FIG. 23 illustrates four views of a typical green member 30 useable in the invention. Each of these green members 30 has the appearance of a palm frond. The frond can be made of materials that simulate natural movement of palm fronds in dynamic wind conditions. Such materials may include a polyurethane shaft to provide the linear and rotational flex found in natural palm fronds. Polyurethane also provides a “memory” ensuring that the shaft returns to its original shape after periods of great flexing. The fan portion of the green member 30 can be composed of acrylonitrile styrene acrylate, such as EASE's Loran S. Such materials ensure long-term weatherability for both structural integrity and color fastness. In a typical embodiment, the shaft portion is about 72 inches long and the front portion is about 67 inches long.
FIGS. 24 and 25 illustrate components of a typical base cover 34 useable in the invention. This base cover 34 comprises an inner member 36 made from a hinged pair of carbon steel members, such as members made from ⅛ inch hot rolled carbon steel. An outside member 38 is attached to the inner member 36. The outside member 38 is designed to simulate the base of a palm tree. In a typical embodiment, the outside member 38 can be made from a polyurethane (U.V. inhibited).
FIGS. 26-30 illustrate a support member 40 useable in this embodiment. The support member 40 is made from a pair of opposed fiberglass rings 42 which are assembled to one another using fiberglass nuts and bolts. Typically, the bolts are about ½ inch long and hexagonal. In a typical embodiment, 36 bolts are used in the support member 40. Typically, the support member is about four feet in height and each fiberglass ring 42 is about two feet in height. The top and bottom of the support members 40 typically are about 52 inches in diameter and the middle of the support member where the fiberglass rings 42 are attached is typically about 144 inches in diameter. The support member 40 is held in place on the support pole 32 by opposed sets of brackets 44 and half circle plates. These support members 40 are non-R.F. reflective.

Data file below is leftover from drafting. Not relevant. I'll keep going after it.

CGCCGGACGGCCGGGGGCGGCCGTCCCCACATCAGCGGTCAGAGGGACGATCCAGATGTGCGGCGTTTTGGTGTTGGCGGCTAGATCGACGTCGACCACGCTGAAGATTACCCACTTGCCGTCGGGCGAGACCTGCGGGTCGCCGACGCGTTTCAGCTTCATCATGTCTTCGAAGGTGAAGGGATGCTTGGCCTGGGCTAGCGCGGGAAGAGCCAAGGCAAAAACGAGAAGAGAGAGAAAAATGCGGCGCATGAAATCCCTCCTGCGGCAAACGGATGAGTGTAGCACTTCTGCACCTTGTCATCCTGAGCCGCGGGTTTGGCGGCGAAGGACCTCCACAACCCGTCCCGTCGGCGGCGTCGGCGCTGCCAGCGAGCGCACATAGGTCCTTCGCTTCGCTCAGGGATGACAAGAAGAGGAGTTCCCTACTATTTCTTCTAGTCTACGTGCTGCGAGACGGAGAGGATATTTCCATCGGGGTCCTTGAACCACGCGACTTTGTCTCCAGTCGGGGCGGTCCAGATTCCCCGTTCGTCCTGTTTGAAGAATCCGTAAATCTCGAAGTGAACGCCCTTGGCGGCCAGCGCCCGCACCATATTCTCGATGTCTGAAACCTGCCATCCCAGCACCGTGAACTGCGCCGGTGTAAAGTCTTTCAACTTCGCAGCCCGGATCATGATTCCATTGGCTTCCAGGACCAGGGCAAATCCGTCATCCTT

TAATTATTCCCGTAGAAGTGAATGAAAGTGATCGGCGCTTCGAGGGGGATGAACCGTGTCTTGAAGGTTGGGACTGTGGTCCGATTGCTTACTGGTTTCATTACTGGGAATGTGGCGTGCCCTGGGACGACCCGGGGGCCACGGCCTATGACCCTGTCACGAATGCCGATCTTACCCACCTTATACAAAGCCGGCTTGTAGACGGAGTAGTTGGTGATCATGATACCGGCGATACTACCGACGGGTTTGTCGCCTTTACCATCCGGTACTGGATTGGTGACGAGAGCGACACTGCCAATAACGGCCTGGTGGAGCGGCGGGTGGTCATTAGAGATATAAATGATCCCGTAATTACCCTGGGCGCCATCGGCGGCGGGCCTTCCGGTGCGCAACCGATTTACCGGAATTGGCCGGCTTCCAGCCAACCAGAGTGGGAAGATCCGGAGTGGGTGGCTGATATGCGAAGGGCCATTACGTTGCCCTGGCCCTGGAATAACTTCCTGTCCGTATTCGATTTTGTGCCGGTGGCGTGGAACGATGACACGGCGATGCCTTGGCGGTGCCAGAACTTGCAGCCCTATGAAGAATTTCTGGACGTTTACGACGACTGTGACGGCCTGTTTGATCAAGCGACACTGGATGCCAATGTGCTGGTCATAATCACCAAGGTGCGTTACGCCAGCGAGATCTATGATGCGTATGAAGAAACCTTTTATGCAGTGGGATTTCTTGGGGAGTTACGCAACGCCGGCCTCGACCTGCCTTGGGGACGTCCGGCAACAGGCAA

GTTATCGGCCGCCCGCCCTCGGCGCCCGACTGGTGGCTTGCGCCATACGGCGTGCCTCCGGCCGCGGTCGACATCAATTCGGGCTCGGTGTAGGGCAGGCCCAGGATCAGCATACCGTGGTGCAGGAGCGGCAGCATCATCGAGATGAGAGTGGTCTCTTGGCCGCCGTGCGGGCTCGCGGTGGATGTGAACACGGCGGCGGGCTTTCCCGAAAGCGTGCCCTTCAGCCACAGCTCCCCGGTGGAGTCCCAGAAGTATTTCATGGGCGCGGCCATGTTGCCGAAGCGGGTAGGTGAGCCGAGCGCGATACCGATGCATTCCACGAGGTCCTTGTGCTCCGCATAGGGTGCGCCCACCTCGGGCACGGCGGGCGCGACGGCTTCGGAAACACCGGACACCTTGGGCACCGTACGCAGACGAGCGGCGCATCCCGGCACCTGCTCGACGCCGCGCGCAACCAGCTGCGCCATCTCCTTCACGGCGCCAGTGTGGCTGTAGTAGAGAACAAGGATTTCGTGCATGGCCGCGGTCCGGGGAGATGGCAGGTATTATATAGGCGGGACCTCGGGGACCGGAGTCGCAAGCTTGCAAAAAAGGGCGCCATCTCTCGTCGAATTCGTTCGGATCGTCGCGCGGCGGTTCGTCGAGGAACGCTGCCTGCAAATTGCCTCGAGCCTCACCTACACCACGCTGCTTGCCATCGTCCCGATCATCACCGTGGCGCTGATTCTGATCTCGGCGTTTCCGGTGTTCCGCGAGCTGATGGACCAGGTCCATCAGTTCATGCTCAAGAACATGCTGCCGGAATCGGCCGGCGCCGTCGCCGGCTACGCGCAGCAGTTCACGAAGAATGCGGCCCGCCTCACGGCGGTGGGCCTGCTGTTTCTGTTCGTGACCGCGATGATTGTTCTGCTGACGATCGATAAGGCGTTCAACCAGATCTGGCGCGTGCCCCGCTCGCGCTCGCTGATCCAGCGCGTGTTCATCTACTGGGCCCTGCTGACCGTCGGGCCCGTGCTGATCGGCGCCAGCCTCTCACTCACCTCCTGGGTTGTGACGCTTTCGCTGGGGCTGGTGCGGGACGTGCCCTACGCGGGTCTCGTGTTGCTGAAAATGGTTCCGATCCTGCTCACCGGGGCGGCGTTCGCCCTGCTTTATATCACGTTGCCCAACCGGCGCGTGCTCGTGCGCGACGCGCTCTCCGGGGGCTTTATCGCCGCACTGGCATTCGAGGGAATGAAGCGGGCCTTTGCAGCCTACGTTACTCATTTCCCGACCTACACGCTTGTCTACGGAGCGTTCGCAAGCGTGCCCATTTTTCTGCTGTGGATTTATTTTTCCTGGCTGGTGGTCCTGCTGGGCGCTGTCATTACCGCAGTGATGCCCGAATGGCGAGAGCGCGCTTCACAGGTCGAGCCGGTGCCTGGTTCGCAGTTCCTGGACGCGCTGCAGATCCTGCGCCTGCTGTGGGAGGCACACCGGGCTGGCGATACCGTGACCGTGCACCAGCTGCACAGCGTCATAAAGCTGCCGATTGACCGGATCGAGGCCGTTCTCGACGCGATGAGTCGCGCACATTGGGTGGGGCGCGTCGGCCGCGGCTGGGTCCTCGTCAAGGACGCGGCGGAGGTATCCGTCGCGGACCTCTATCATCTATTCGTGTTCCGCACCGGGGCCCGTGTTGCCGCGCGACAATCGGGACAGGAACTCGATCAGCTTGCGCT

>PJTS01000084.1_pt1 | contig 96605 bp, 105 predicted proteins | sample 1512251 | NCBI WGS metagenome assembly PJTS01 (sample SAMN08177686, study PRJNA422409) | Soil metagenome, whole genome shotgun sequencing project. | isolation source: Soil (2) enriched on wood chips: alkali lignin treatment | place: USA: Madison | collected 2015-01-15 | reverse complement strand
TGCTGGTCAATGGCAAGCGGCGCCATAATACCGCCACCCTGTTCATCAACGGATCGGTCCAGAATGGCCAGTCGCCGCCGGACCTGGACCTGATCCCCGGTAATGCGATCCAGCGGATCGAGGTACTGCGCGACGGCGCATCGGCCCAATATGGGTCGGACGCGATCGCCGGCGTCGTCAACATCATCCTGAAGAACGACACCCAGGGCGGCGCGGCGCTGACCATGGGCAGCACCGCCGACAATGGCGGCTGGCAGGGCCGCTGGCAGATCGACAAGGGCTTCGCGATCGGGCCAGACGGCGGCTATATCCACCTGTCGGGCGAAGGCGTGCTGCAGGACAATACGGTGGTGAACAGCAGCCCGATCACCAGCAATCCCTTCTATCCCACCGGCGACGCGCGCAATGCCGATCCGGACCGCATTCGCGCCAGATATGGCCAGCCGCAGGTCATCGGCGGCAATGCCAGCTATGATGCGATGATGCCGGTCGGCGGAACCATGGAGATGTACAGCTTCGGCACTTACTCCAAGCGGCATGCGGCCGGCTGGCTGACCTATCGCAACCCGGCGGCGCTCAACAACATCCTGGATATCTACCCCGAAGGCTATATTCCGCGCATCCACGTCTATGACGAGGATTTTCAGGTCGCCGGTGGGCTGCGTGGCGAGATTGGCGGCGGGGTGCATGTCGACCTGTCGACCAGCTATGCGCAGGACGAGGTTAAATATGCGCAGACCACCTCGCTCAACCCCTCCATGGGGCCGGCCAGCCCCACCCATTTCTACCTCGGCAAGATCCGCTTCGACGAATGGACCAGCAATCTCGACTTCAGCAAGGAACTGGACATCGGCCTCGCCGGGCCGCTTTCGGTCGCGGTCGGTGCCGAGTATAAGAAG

FIGS. 32 and 33 illustrate how the support lattice 16 is attached to the support member 40. As can be seen in the drawings, individual sections of support lattice 16 are supported at both the top and bottom by adjacent support members 40. By this design, the space between support members 40 is wholly enclosed in a “cage” having support lattice 16 for walls. This feature provides an important safety function, in that workers working between the support members 40 are prevented from falling off of the support pole 32 because of the enclosed “cage” provided by the cooperation of the adjoining support members 40 and the support lattice 16. As illustrated in FIG. 32, an access opening can be provided in the “cage” which can be closed and opened using access clips 46. The vertical openings can be disposed about every 12 feet along the circumference of the skirt. Each location can have three separate openings for easy access to all of the antenna receptor members 20.
A support lattice 16 is secured to the support members 40 by securing the lattice 10 to itself on vertical runs and to the support members 40 on horizontal runs using lattice support clips 48 which are non-R.F. reflective. Such lattice support clips 48 maintain the appearance of the uniform frond skirt and are easily opened and closed for antenna service.
The support lattice 16 can be a type 72 netting, with 1½ inch squares. Construction of the support lattice can be using 32 ends per mesh side of 840 denier nylon which is protruded with U.V. inhibitors for outdoor use. The breaking strength of such a support lattice 16 is about 864 pounds per strand (27 pounds per end). The circumference of the support lattice 16 is supported by a ¾ inch stranded nylon rope. Additional support can be provided by vertical lengths of ⅜ thick rope every two feet along the nettings 12 feet.
The drooping members 12 are composed of BASF's Loran S, ensuring the same structural and color fastness as the green fan fronds above the skirt. Each drooping member 12 is about five feet long and is folded in half over a strip of the support lattice 16 and adhered to itself. This creates a mechanical loop which is locked to the support lattice 16. The drooping members 12 are placed in horizontal rows spaced apart by about nine inches. This allows for better sind resistance. The ends of the drooping members 12 are frayed to better replicate a true frond skirt 50. Two similar but different colors are used to give the appearance of a naturally weathered frond skirt 50.
Having thus described the invention, it should be apparent that numerous structural modifications and adaptations may be resorted to without departing from the scope and fair meaning of the instant invention as set forth hereinabove.
|Cited Patent||Filing date||Publication date||Applicant||Title|
|US843171||Mar 23, 1906||Feb 5, 1907||Hugo Petterson||Pole.|
|US2099671||Sep 20, 1935||Nov 23, 1937||Collins Radio Co||Antenna system|
|US2251705||May 24, 1939||Aug 5, 1941||Chrysler Corp||Artistic creation for interior decoration and human comfort|
|US2698873||Jun 20, 1950||Jan 4, 1955||Allsworth Clifton L||Tower for television aerials|
|US2851807||Jan 3, 1956||Sep 16, 1958||Taylor Owen D||Artificial tree construction|
|US3144375||Feb 24, 1961||Aug 11, 1964||Guy C Day||Artificial tree|
|US3210232||Dec 3, 1962||Oct 5, 1965||George Wielland Edna||Ornamental device|